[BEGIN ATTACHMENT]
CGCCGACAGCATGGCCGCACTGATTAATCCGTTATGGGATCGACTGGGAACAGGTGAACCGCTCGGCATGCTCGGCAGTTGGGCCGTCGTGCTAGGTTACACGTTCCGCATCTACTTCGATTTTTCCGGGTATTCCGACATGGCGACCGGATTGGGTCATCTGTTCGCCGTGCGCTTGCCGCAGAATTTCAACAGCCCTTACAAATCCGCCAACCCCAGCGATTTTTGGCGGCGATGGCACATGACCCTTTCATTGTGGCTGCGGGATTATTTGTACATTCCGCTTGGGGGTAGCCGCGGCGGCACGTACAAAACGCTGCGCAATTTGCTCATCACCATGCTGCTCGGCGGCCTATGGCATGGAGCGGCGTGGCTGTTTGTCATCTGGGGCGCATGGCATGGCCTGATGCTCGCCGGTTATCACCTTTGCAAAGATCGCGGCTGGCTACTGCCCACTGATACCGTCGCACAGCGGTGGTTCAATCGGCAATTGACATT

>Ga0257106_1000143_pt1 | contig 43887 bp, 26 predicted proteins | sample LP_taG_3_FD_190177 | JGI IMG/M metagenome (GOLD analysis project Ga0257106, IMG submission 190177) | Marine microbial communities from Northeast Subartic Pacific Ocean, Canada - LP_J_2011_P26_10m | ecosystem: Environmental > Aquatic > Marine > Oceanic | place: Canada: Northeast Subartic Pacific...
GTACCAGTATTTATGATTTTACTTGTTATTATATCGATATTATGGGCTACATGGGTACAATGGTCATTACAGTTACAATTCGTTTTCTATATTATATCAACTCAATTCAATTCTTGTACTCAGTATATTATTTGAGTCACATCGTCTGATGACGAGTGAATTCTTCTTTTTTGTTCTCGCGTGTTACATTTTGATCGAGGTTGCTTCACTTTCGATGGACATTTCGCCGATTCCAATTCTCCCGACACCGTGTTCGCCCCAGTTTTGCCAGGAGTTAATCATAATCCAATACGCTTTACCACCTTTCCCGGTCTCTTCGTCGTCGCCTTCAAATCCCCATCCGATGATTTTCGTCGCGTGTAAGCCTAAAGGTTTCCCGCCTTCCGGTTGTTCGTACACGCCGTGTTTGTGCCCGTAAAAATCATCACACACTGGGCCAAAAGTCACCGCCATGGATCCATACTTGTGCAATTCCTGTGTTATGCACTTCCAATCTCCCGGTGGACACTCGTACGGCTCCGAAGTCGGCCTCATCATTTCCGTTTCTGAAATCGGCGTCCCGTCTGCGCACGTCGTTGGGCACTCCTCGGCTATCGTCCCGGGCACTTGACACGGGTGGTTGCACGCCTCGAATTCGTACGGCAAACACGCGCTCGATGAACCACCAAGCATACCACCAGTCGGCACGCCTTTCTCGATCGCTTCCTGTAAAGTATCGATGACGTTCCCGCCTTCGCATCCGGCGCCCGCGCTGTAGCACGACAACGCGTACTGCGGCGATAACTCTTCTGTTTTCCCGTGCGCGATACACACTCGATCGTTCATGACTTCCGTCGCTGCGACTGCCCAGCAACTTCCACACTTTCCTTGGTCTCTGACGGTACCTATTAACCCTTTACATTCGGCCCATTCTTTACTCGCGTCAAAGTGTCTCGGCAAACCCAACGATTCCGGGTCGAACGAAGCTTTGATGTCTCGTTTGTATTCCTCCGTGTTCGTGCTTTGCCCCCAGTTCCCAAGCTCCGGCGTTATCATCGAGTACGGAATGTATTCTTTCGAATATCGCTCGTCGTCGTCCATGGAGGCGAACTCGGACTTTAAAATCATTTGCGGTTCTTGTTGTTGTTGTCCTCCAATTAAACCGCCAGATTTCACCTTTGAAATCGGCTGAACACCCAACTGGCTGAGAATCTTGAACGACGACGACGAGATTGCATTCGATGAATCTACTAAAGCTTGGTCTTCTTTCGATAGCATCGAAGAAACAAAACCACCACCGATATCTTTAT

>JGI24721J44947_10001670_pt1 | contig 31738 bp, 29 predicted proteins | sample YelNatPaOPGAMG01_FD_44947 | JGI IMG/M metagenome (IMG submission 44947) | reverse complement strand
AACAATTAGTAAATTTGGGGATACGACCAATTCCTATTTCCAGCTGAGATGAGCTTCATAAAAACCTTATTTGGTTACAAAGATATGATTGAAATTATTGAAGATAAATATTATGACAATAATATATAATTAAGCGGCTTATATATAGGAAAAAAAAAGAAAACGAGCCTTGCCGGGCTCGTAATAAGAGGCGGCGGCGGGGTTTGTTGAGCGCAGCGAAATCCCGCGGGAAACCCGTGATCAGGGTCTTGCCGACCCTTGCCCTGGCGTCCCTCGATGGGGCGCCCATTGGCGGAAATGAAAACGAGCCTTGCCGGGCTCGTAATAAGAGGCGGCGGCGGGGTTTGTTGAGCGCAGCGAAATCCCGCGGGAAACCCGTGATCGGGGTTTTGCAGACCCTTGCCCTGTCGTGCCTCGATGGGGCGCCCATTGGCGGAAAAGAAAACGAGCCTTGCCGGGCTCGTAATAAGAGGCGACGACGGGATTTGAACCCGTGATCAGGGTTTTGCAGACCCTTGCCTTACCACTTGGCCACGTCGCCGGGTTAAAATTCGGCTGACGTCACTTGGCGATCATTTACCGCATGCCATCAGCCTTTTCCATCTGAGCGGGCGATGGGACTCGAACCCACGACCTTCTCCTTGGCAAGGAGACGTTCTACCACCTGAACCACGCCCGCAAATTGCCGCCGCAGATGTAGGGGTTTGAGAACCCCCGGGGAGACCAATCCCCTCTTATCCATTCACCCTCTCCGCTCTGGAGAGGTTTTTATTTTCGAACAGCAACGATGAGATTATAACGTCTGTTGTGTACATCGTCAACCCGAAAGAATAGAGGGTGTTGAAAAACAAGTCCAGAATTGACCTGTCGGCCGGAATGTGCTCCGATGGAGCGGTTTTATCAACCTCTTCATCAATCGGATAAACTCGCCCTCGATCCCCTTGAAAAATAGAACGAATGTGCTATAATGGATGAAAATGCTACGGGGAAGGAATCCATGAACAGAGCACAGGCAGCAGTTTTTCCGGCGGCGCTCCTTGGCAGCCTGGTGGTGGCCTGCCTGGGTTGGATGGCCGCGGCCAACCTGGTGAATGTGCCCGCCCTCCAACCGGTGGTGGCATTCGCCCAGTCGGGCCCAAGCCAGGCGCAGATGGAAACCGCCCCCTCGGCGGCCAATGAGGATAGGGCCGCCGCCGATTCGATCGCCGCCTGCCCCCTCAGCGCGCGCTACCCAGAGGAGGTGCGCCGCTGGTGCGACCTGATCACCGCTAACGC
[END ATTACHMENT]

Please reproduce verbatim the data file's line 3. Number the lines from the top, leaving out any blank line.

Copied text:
GTACCAGTATTTATGATTTTACTTGTTATTATATCGATATTATGGGCTACATGGGTACAATGGTCATTACAGTTACAATTCGTTTTCTATATTATATCAACTCAATTCAATTCTTGTACTCAGTATATTATTTGAGTCACATCGTCTGATGACGAGTGAATTCTTCTTTTTTGTTCTCGCGTGTTACATTTTGATCGAGGTTGCTTCACTTTCGATGGACATTTCGCCGATTCCAATTCTCCCGACACCGTGTTCGCCCCAGTTTTGCCAGGAGTTAATCATAATCCAATACGCTTTACCACCTTTCCCGGTCTCTTCGTCGTCGCCTTCAAATCCCCATCCGATGATTTTCGTCGCGTGTAAGCCTAAAGGTTTCCCGCCTTCCGGTTGTTCGTACACGCCGTGTTTGTGCCCGTAAAAATCATCACACACTGGGCCAAAAGTCACCGCCATGGATCCATACTTGTGCAATTCCTGTGTTATGCACTTCCAATCTCCCGGTGGACACTCGTACGGCTCCGAAGTCGGCCTCATCATTTCCGTTTCTGAAATCGGCGTCCCGTCTGCGCACGTCGTTGGGCACTCCTCGGCTATCGTCCCGGGCACTTGACACGGGTGGTTGCACGCCTCGAATTCGTACGGCAAACACGCGCTCGATGAACCACCAAGCATACCACCAGTCGGCACGCCTTTCTCGATCGCTTCCTGTAAAGTATCGATGACGTTCCCGCCTTCGCATCCGGCGCCCGCGCTGTAGCACGACAACGCGTACTGCGGCGATAACTCTTCTGTTTTCCCGTGCGCGATACACACTCGATCGTTCATGACTTCCGTCGCTGCGACTGCCCAGCAACTTCCACACTTTCCTTGGTCTCTGACGGTACCTATTAACCCTTTACATTCGGCCCATTCTTTACTCGCGTCAAAGTGTCTCGGCAAACCCAACGATTCCGGGTCGAACGAAGCTTTGATGTCTCGTTTGTATTCCTCCGTGTTCGTGCTTTGCCCCCAGTTCCCAAGCTCCGGCGTTATCATCGAGTACGGAATGTATTCTTTCGAATATCGCTCGTCGTCGTCCATGGAGGCGAACTCGGACTTTAAAATCATTTGCGGTTCTTGTTGTTGTTGTCCTCCAATTAAACCGCCAGATTTCACCTTTGAAATCGGCTGAACACCCAACTGGCTGAGAATCTTGAACGACGACGACGAGATTGCATTCGATGAATCTACTAAAGCTTGGTCTTCTTTCGATAGCATCGAAGAAACAAAACCACCACCGATATCTTTAT